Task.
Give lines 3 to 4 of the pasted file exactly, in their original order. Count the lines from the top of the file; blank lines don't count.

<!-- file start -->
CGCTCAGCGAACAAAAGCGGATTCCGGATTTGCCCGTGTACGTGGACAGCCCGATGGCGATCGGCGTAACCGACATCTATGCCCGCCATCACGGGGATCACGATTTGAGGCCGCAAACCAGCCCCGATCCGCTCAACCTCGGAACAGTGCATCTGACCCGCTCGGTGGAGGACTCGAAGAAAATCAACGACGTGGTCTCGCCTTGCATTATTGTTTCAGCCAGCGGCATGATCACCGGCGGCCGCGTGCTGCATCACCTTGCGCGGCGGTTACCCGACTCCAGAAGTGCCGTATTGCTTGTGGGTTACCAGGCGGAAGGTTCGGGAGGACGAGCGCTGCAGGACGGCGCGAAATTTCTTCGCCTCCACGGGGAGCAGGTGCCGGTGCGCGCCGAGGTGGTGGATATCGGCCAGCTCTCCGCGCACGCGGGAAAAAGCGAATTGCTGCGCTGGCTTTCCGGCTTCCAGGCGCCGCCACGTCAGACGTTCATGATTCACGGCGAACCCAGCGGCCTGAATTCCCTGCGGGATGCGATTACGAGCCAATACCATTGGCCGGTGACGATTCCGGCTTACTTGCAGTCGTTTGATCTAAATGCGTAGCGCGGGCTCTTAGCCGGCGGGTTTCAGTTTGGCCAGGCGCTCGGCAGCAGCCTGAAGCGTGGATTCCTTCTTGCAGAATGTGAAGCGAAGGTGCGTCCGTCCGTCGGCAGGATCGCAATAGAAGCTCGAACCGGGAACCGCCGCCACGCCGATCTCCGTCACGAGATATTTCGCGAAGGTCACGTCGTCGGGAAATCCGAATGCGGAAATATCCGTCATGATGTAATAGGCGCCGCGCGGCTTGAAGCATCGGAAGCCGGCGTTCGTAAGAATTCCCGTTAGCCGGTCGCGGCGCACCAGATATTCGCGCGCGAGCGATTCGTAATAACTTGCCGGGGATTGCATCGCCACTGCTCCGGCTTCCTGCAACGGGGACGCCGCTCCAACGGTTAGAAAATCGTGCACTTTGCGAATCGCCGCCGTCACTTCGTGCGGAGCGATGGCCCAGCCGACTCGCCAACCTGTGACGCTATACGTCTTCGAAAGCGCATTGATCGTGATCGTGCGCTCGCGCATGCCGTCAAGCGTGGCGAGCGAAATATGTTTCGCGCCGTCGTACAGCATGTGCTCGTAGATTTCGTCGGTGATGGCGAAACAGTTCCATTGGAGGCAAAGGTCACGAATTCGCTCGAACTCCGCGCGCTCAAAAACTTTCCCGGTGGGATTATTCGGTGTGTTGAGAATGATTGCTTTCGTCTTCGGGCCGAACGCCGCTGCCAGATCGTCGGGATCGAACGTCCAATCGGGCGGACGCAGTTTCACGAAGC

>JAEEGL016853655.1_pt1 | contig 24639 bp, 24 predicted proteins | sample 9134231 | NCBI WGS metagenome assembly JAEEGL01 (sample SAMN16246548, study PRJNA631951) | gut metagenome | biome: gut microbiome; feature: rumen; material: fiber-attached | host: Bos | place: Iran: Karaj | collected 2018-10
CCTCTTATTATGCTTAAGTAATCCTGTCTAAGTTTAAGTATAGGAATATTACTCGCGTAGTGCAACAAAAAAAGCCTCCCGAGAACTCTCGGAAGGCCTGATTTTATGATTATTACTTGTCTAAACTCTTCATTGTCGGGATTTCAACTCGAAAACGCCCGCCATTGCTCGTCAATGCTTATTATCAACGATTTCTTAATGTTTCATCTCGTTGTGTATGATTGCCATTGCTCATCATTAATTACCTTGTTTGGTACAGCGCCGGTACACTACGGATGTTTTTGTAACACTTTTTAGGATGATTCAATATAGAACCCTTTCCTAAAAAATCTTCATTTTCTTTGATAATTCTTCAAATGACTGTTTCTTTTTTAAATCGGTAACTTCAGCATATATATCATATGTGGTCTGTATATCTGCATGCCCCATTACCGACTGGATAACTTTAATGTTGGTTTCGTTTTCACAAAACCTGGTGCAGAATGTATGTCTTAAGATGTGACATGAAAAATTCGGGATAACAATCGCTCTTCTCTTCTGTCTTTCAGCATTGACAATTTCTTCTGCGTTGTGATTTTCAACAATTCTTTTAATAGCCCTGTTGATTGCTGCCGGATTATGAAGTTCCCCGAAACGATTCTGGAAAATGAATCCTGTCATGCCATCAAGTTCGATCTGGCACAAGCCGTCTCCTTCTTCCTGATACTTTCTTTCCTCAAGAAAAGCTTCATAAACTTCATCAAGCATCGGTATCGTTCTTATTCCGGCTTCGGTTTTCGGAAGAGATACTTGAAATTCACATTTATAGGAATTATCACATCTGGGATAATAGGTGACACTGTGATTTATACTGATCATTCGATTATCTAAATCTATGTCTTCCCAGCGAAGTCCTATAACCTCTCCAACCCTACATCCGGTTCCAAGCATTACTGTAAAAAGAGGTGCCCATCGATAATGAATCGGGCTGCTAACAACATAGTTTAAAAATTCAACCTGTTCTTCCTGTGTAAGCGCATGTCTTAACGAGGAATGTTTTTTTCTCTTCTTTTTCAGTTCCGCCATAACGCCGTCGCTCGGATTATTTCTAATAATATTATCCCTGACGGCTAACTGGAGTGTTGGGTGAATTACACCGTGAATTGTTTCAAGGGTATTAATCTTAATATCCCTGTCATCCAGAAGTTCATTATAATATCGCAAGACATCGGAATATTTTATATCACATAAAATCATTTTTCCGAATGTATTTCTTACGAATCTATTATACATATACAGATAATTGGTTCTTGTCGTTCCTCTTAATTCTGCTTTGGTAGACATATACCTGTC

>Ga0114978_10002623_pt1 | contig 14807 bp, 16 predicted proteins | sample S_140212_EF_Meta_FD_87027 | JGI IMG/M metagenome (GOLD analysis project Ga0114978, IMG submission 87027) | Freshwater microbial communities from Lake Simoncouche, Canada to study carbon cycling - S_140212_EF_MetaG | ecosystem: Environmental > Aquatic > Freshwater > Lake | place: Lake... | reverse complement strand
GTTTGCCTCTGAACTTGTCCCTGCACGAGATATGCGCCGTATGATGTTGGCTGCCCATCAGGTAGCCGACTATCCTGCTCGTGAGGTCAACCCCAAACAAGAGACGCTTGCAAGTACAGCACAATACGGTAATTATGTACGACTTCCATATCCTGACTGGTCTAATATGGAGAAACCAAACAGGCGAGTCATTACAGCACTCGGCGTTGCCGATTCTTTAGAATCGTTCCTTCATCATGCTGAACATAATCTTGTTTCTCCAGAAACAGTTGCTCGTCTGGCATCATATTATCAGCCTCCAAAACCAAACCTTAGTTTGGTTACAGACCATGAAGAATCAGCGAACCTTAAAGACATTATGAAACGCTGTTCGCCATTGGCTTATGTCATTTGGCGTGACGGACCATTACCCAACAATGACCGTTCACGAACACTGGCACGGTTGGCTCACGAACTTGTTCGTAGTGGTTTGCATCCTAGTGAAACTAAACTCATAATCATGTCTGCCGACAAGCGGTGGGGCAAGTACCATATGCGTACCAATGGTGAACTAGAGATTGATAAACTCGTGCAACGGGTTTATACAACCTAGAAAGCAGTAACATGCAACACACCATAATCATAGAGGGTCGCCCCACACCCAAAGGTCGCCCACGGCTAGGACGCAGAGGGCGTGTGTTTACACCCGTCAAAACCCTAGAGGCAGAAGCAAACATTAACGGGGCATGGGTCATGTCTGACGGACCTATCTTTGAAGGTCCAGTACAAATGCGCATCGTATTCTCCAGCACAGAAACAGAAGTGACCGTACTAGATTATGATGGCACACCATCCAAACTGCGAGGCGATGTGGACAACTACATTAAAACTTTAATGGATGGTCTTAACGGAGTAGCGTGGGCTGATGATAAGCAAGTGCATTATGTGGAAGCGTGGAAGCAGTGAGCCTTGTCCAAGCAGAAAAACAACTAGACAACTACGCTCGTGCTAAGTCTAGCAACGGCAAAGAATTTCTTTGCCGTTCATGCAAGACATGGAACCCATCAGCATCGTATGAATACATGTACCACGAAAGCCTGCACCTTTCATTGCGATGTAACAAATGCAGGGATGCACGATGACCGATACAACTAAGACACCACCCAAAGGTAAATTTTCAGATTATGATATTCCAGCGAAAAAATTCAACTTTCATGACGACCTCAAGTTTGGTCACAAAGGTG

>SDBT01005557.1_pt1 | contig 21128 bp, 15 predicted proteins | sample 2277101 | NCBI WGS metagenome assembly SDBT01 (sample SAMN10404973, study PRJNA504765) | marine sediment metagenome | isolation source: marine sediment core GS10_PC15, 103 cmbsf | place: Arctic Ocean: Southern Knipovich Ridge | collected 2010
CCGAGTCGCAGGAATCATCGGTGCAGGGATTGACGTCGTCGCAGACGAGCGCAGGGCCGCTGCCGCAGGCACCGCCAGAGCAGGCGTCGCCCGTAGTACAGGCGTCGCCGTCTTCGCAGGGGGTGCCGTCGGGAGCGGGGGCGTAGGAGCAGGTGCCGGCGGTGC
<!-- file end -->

CCTCTTATTATGCTTAAGTAATCCTGTCTAAGTTTAAGTATAGGAATATTACTCGCGTAGTGCAACAAAAAAAGCCTCCCGAGAACTCTCGGAAGGCCTGATTTTATGATTATTACTTGTCTAAACTCTTCATTGTCGGGATTTCAACTCGAAAACGCCCGCCATTGCTCGTCAATGCTTATTATCAACGATTTCTTAATGTTTCATCTCGTTGTGTATGATTGCCATTGCTCATCATTAATTACCTTGTTTGGTACAGCGCCGGTACACTACGGATGTTTTTGTAACACTTTTTAGGATGATTCAATATAGAACCCTTTCCTAAAAAATCTTCATTTTCTTTGATAATTCTTCAAATGACTGTTTCTTTTTTAAATCGGTAACTTCAGCATATATATCATATGTGGTCTGTATATCTGCATGCCCCATTACCGACTGGATAACTTTAATGTTGGTTTCGTTTTCACAAAACCTGGTGCAGAATGTATGTCTTAAGATGTGACATGAAAAATTCGGGATAACAATCGCTCTTCTCTTCTGTCTTTCAGCATTGACAATTTCTTCTGCGTTGTGATTTTCAACAATTCTTTTAATAGCCCTGTTGATTGCTGCCGGATTATGAAGTTCCCCGAAACGATTCTGGAAAATGAATCCTGTCATGCCATCAAGTTCGATCTGGCACAAGCCGTCTCCTTCTTCCTGATACTTTCTTTCCTCAAGAAAAGCTTCATAAACTTCATCAAGCATCGGTATCGTTCTTATTCCGGCTTCGGTTTTCGGAAGAGATACTTGAAATTCACATTTATAGGAATTATCACATCTGGGATAATAGGTGACACTGTGATTTATACTGATCATTCGATTATCTAAATCTATGTCTTCCCAGCGAAGTCCTATAACCTCTCCAACCCTACATCCGGTTCCAAGCATTACTGTAAAAAGAGGTGCCCATCGATAATGAATCGGGCTGCTAACAACATAGTTTAAAAATTCAACCTGTTCTTCCTGTGTAAGCGCATGTCTTAACGAGGAATGTTTTTTTCTCTTCTTTTTCAGTTCCGCCATAACGCCGTCGCTCGGATTATTTCTAATAATATTATCCCTGACGGCTAACTGGAGTGTTGGGTGAATTACACCGTGAATTGTTTCAAGGGTATTAATCTTAATATCCCTGTCATCCAGAAGTTCATTATAATATCGCAAGACATCGGAATATTTTATATCACATAAAATCATTTTTCCGAATGTATTTCTTACGAATCTATTATACATATACAGATAATTGGTTCTTGTCGTTCCTCTTAATTCTGCTTTGGTAGACATATACCTGTC

>Ga0114978_10002623_pt1 | contig 14807 bp, 16 predicted proteins | sample S_140212_EF_Meta_FD_87027 | JGI IMG/M metagenome (GOLD analysis project Ga0114978, IMG submission 87027) | Freshwater microbial communities from Lake Simoncouche, Canada to study carbon cycling - S_140212_EF_MetaG | ecosystem: Environmental > Aquatic > Freshwater > Lake | place: Lake... | reverse complement strand